Brad Turner’s article in the LA Times has some interesting quotes from those guys, and all seem aware of the possibility of being drafted by the Clippers. More importantly, the prospect of being drafted by the Clippers didn’t appear to scare them, as it may have a decade or two ago. Take everything with a grain of salt, as players nowadays (even straight out of college) are too media-savvy to reveal any public dismay or dislike, but that still has to be a good sign.
The combine continues today at 12 PM PT on ESPN 2, and the Clippers’ interview process will roll along as well.
Discuss the combine and draft stuff below!
As the end of a long Thursday at the NBA combine was reaching its conclusion and three of the players the Clippers have interest in drafting made their way to be interviewed by the media, owner Steve Ballmer eased his way into that room with a knowing look.
He spoke to the media, but politely declined...
Which college stats are important for big men’s success in the NBA, and why?
In past years, I have looked at several draft classes of wing and point guard prospects and compared their college stats to NBA advanced metrics to see what the correlation might be between the two sets of numbers. This year, for the first time, I did the same with big men, running regressions on prospects from the 2010-2015 draft classes.
A little clarity on my methods before jumping into some of the data and analysis. I only looked at players who played at least 600 or so NBA minutes, ignoring those with only brief stints in the league, or those who didn’t play at all. While examining those busts to see if any of their college stats could have predicted their failures would be interesting, their sample size in the NBA is just too small, and their advanced stats in the NBA might be misleading because of it. Maybe in the future I’ll look at all those prospects who never got a shot in the NBA or only a limited one, but for now, this analysis will be on players who really played in the league.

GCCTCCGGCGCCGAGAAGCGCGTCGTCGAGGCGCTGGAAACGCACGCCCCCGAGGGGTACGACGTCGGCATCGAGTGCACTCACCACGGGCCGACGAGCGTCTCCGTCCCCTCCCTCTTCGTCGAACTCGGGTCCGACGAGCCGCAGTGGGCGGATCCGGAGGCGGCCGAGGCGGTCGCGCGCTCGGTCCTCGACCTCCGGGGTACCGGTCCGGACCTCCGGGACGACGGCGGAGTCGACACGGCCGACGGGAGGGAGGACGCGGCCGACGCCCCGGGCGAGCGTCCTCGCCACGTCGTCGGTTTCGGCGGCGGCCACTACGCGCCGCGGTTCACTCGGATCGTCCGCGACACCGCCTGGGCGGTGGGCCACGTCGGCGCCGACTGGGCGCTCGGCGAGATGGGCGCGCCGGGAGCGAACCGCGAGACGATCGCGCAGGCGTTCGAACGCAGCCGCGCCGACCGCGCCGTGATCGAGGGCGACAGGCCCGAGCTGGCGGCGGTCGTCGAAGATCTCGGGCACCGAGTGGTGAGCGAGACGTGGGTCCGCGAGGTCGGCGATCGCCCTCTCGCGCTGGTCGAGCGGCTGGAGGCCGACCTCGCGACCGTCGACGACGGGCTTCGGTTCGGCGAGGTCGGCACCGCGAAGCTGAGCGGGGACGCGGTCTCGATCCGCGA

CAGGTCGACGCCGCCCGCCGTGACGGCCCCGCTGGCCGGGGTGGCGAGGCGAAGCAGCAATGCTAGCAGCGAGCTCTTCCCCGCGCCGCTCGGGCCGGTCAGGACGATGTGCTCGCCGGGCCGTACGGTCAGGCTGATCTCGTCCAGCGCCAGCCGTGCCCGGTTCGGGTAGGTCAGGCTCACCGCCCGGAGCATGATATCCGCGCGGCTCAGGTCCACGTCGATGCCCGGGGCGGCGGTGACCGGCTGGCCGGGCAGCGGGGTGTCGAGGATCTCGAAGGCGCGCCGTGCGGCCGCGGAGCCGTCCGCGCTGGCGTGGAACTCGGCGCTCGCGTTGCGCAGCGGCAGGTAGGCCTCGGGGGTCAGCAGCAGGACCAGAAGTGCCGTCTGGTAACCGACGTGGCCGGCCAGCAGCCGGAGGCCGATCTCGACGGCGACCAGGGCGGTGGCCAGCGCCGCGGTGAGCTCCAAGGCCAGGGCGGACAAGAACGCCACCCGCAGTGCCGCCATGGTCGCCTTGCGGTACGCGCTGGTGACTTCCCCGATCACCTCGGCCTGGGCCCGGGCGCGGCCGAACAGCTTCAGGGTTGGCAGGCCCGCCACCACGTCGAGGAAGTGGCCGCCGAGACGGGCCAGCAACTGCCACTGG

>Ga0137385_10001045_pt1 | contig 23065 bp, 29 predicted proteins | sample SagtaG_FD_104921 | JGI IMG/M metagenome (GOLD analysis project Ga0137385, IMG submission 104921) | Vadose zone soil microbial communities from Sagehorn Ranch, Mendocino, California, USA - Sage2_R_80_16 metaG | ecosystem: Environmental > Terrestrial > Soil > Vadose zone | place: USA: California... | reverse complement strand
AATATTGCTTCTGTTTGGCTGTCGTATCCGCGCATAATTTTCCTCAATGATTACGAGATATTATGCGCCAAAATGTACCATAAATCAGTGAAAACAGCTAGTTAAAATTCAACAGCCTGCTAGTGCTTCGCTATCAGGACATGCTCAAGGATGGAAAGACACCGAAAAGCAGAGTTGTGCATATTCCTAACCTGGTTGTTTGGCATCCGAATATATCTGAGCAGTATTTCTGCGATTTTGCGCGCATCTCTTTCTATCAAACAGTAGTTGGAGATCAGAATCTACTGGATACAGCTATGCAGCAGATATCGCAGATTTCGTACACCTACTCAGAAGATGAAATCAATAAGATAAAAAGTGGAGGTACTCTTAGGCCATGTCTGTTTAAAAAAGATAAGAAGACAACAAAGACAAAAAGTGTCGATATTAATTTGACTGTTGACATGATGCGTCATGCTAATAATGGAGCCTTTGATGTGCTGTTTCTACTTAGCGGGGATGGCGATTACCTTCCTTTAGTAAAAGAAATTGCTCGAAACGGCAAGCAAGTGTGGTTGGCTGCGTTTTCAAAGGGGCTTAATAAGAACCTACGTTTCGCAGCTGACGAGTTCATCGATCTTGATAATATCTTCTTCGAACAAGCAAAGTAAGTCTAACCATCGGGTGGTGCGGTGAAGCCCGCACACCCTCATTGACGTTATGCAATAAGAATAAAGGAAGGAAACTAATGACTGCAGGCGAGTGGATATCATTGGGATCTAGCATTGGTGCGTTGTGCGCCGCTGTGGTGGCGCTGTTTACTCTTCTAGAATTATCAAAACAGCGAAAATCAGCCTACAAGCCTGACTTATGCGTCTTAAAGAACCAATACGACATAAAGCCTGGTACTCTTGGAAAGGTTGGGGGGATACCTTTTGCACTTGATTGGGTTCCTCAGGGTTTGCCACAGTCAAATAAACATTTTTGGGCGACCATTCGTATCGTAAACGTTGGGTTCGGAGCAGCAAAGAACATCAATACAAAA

Second, I understand that “big men” is a large bucket to generalize 80 something prospects over half a decade’s worth of time. I tried to include every player in those six draft classes that has played most of their minutes at power forward or center in their time in the NBA (not in college). I understand that a stretch power forward like Patrick Patterson is a very different player than a plodding center like Jahlil Okafor, and that breaking down the “big man” category into smaller sections could prove useful as well going forward. I stayed away from that this year because it gets tough to classify players as the groups get smaller and smaller, and it’s difficult to find the cut-off line. So for this year, power forwards and centers were grouped together.
As always, I only look at the stats from the prospects’ last two seasons in college-- if I’m filling out the spreadsheet for a senior, I ignore his freshman and sophomore years. I think that too many upperclassmen get penalized for their age, and as “age” is a separate category in my regression analysis, I don’t need to drag the stats of the juniors and seniors down further. I also don’t use per-40 stats, mostly because if players are going to make it in the NBA, they should be able to play big minutes in college. Sure, some coaches don’t play their best players as much as they might, but maybe there is some limitation to the player that they know about, hence the lack of minutes.
With all that said, here are the simplified results of the regression analysis. Significant means that the statistic, on its own, explained at least some of the variability in the NBA advanced statistics at some level. Model-usable indicates that while not useful by itself, the inclusion of that stat strengthened the overall model of correlation. Insignificant suggests, simply, that the college stat had no real bearing on the players’ advanced metrics in the NBA.
Now that the relevant statistics have been determined, here’s a brief look at the impact each of them had on the final models. Any stat labeled ‘positive’ means that the prospects had better advanced statistics when that value was higher. ‘Negative’ designates the opposite: the lower values in that category translated to superior advanced numbers.